Important Questions for Class 11 Chapter 17 - Breathing and Exchange of Gases

Important questions based on NCERT syllabus for Chapter 17 - Breathing and Exchange of Gases:

Question-1: Define vital capacity. What is its significance?

Solution: Vital capacity is defined as the maximum volume of air a person can breathe in after a forced expiration or the maximum volume of air a person can breathe out after a forced inspiration. It represents the maximum amount of air one can renew in the respiratory system in a single respiration. Thus, greater the vital capacity more is the energy available to the body.

Question-2: Explain the process of inspiration under normal conditions.

Solution: Inspiration is a process by which fresh air enters the lungs. The diaphragm, intercostal muscles and abdominal muscles play an important role. The muscles of the diaphragm and external intercostal muscles are principle muscles of inspiration. Volume of thoracic cavity increases by contraction of diaphragm and external intercostal muscles. During inspiration, relaxation of abdominal muscles also occurs which allows compression of the abdominal organs by diaphragm. Thus, overall volume of the thoracic cavity increases and as a result, there is a decrease of the air pressure in the lungs. The greater pressure outside the body now causes air to flow rapidly into the lungs. The sequence of air flow is.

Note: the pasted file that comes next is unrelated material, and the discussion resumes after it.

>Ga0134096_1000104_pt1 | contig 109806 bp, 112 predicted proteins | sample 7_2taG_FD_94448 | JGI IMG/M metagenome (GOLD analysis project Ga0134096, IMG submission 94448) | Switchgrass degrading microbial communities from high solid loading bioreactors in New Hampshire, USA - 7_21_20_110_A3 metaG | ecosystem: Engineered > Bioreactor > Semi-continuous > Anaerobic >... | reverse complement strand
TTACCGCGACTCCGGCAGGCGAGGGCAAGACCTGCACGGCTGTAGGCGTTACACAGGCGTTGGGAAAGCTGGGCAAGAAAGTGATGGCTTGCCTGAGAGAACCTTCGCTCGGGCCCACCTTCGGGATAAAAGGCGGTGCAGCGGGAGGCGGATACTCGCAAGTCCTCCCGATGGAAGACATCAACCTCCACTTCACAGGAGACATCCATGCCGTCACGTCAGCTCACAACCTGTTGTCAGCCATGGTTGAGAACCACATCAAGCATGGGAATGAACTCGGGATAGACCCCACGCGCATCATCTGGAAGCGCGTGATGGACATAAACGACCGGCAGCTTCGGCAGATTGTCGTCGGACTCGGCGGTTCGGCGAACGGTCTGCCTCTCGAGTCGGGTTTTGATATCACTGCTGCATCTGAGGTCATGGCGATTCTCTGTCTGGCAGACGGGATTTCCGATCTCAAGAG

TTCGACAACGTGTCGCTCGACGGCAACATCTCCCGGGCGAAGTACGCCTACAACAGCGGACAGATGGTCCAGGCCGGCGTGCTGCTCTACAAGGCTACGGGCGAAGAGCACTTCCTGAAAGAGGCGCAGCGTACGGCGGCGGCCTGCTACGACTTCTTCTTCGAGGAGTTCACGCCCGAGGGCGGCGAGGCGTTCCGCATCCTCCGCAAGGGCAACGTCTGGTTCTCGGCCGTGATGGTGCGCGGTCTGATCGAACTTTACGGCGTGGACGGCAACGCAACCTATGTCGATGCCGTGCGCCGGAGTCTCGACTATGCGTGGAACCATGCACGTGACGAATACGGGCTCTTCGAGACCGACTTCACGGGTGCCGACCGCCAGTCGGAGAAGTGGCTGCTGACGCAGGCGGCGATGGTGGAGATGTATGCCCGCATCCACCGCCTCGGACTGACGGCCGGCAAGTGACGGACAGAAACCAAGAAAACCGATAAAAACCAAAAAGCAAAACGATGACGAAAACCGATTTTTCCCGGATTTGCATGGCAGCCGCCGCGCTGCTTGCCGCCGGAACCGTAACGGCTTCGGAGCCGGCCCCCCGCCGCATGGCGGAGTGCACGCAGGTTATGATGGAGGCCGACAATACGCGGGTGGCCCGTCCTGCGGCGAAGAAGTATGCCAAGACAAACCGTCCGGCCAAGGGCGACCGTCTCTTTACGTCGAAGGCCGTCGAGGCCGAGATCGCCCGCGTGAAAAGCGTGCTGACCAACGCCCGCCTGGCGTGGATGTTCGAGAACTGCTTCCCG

Question-3: Define oxygen dissociation curve. Can you suggest any reason for its sigmoidal pattern?

Solution: The relationship between the partial pressure of oxygen (pO2) and percentage saturation of the haemoglobin with oxygen (O2)is graphically illustrated by a curve called oxygen haemoglobin dissociation curve (also called oxygen dissociation curve).
The sigmoidal pattern of oxygen haemoglobin dissociation curve is the result of two properties which play significant role in the transport of oxygen. These two properties are:
(i) Minimal loss of oxygen from haemoglobin occurs above p02 of 70-80 mm Hg despite significant changes in tension of oxygen beyond this. This is depicted by relatively flat portion of the curve.
(ii)Any further decline in p02 from 40 mm Hg causes a disproportionately greater release of oxygen from the haemoglobin. It results in the steeper portion of the curve and causes the curve to be sigmoid.